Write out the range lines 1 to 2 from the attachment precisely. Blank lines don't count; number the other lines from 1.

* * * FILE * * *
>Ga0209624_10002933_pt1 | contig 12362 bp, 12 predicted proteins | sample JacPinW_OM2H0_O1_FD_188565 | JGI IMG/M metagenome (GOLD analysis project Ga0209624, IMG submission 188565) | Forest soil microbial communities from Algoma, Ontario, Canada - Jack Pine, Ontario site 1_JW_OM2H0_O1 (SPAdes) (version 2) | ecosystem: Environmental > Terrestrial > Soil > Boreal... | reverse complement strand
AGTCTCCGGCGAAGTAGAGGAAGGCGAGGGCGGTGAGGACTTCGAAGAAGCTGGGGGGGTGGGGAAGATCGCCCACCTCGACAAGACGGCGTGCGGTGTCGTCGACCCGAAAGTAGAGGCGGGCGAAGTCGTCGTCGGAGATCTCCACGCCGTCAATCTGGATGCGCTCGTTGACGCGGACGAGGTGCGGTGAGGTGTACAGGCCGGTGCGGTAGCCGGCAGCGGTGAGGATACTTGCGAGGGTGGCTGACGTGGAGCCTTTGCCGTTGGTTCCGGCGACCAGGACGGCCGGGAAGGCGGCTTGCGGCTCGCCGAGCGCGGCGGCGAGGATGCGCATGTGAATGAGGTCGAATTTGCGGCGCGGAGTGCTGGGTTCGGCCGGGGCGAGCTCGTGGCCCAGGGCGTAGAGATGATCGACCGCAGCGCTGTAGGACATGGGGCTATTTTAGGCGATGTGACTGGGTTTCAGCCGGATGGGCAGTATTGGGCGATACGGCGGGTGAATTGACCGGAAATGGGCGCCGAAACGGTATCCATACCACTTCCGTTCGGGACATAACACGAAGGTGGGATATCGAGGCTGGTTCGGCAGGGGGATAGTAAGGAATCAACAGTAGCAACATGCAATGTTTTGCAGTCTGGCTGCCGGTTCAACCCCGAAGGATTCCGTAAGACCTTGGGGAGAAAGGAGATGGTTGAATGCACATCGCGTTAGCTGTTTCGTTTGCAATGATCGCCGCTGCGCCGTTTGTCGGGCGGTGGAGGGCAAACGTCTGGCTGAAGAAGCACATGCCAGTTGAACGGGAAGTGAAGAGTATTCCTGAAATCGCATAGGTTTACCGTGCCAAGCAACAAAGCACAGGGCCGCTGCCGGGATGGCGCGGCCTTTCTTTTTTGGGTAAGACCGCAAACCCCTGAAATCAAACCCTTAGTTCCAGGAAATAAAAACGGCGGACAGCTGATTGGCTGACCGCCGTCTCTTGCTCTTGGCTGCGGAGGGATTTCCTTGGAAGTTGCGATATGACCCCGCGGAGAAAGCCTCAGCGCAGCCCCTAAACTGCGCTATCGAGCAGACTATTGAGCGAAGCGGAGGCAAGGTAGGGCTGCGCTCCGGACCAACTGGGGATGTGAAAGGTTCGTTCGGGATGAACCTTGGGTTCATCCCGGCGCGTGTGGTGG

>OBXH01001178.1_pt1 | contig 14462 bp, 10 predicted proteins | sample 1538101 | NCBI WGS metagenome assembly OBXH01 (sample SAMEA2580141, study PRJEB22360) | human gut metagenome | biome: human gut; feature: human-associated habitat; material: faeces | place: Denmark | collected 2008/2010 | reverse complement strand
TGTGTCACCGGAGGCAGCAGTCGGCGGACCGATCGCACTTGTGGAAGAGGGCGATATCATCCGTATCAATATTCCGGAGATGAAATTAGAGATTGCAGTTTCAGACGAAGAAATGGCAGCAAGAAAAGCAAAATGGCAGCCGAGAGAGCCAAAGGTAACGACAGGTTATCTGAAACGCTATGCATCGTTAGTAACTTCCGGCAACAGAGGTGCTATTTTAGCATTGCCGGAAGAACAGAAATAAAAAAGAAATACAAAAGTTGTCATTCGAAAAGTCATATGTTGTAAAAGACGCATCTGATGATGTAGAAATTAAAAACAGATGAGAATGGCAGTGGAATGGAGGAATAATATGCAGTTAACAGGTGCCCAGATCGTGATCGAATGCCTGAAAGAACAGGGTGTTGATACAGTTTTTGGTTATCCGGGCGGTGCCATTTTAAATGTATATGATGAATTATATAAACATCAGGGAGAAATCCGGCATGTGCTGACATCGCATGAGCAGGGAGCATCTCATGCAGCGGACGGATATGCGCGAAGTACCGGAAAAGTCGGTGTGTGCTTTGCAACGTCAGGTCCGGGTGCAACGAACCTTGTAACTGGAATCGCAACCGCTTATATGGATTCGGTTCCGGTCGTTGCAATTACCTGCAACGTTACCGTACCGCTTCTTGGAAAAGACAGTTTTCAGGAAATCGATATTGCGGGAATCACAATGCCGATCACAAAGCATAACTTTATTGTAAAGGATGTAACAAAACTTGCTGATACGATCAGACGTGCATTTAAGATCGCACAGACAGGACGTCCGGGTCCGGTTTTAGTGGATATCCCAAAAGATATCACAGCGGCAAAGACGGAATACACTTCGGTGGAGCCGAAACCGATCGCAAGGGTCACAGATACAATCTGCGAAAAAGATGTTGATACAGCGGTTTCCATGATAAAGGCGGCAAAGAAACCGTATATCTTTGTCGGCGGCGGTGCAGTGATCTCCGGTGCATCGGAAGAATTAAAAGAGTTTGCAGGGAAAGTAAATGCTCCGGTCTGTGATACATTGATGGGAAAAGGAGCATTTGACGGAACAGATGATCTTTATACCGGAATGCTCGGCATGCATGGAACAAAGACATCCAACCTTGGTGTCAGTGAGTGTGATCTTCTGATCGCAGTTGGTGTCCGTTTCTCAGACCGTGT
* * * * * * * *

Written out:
>Ga0209624_10002933_pt1 | contig 12362 bp, 12 predicted proteins | sample JacPinW_OM2H0_O1_FD_188565 | JGI IMG/M metagenome (GOLD analysis project Ga0209624, IMG submission 188565) | Forest soil microbial communities from Algoma, Ontario, Canada - Jack Pine, Ontario site 1_JW_OM2H0_O1 (SPAdes) (version 2) | ecosystem: Environmental > Terrestrial > Soil > Boreal... | reverse complement strand
AGTCTCCGGCGAAGTAGAGGAAGGCGAGGGCGGTGAGGACTTCGAAGAAGCTGGGGGGGTGGGGAAGATCGCCCACCTCGACAAGACGGCGTGCGGTGTCGTCGACCCGAAAGTAGAGGCGGGCGAAGTCGTCGTCGGAGATCTCCACGCCGTCAATCTGGATGCGCTCGTTGACGCGGACGAGGTGCGGTGAGGTGTACAGGCCGGTGCGGTAGCCGGCAGCGGTGAGGATACTTGCGAGGGTGGCTGACGTGGAGCCTTTGCCGTTGGTTCCGGCGACCAGGACGGCCGGGAAGGCGGCTTGCGGCTCGCCGAGCGCGGCGGCGAGGATGCGCATGTGAATGAGGTCGAATTTGCGGCGCGGAGTGCTGGGTTCGGCCGGGGCGAGCTCGTGGCCCAGGGCGTAGAGATGATCGACCGCAGCGCTGTAGGACATGGGGCTATTTTAGGCGATGTGACTGGGTTTCAGCCGGATGGGCAGTATTGGGCGATACGGCGGGTGAATTGACCGGAAATGGGCGCCGAAACGGTATCCATACCACTTCCGTTCGGGACATAACACGAAGGTGGGATATCGAGGCTGGTTCGGCAGGGGGATAGTAAGGAATCAACAGTAGCAACATGCAATGTTTTGCAGTCTGGCTGCCGGTTCAACCCCGAAGGATTCCGTAAGACCTTGGGGAGAAAGGAGATGGTTGAATGCACATCGCGTTAGCTGTTTCGTTTGCAATGATCGCCGCTGCGCCGTTTGTCGGGCGGTGGAGGGCAAACGTCTGGCTGAAGAAGCACATGCCAGTTGAACGGGAAGTGAAGAGTATTCCTGAAATCGCATAGGTTTACCGTGCCAAGCAACAAAGCACAGGGCCGCTGCCGGGATGGCGCGGCCTTTCTTTTTTGGGTAAGACCGCAAACCCCTGAAATCAAACCCTTAGTTCCAGGAAATAAAAACGGCGGACAGCTGATTGGCTGACCGCCGTCTCTTGCTCTTGGCTGCGGAGGGATTTCCTTGGAAGTTGCGATATGACCCCGCGGAGAAAGCCTCAGCGCAGCCCCTAAACTGCGCTATCGAGCAGACTATTGAGCGAAGCGGAGGCAAGGTAGGGCTGCGCTCCGGACCAACTGGGGATGTGAAAGGTTCGTTCGGGATGAACCTTGGGTTCATCCCGGCGCGTGTGGTGG